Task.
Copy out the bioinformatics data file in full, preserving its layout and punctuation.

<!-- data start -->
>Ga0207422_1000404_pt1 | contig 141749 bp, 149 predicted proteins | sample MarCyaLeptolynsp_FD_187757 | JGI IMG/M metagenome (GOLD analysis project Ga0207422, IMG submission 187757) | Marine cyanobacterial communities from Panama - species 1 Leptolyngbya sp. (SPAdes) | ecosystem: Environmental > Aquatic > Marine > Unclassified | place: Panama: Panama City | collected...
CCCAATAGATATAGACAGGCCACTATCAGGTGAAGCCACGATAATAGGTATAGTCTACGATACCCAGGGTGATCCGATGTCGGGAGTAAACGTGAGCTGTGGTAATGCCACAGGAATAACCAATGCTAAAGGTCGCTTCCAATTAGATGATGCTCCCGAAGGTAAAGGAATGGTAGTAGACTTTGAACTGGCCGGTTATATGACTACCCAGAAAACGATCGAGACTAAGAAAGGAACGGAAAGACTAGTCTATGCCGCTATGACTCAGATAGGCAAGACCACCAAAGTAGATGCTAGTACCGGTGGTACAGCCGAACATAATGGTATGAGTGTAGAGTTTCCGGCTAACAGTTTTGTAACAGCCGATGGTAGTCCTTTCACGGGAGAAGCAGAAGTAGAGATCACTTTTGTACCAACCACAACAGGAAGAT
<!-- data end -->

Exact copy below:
>Ga0207422_1000404_pt1 | contig 141749 bp, 149 predicted proteins | sample MarCyaLeptolynsp_FD_187757 | JGI IMG/M metagenome (GOLD analysis project Ga0207422, IMG submission 187757) | Marine cyanobacterial communities from Panama - species 1 Leptolyngbya sp. (SPAdes) | ecosystem: Environmental > Aquatic > Marine > Unclassified | place: Panama: Panama City | collected...
CCCAATAGATATAGACAGGCCACTATCAGGTGAAGCCACGATAATAGGTATAGTCTACGATACCCAGGGTGATCCGATGTCGGGAGTAAACGTGAGCTGTGGTAATGCCACAGGAATAACCAATGCTAAAGGTCGCTTCCAATTAGATGATGCTCCCGAAGGTAAAGGAATGGTAGTAGACTTTGAACTGGCCGGTTATATGACTACCCAGAAAACGATCGAGACTAAGAAAGGAACGGAAAGACTAGTCTATGCCGCTATGACTCAGATAGGCAAGACCACCAAAGTAGATGCTAGTACCGGTGGTACAGCCGAACATAATGGTATGAGTGTAGAGTTTCCGGCTAACAGTTTTGTAACAGCCGATGGTAGTCCTTTCACGGGAGAAGCAGAAGTAGAGATCACTTTTGTACCAACCACAACAGGAAGAT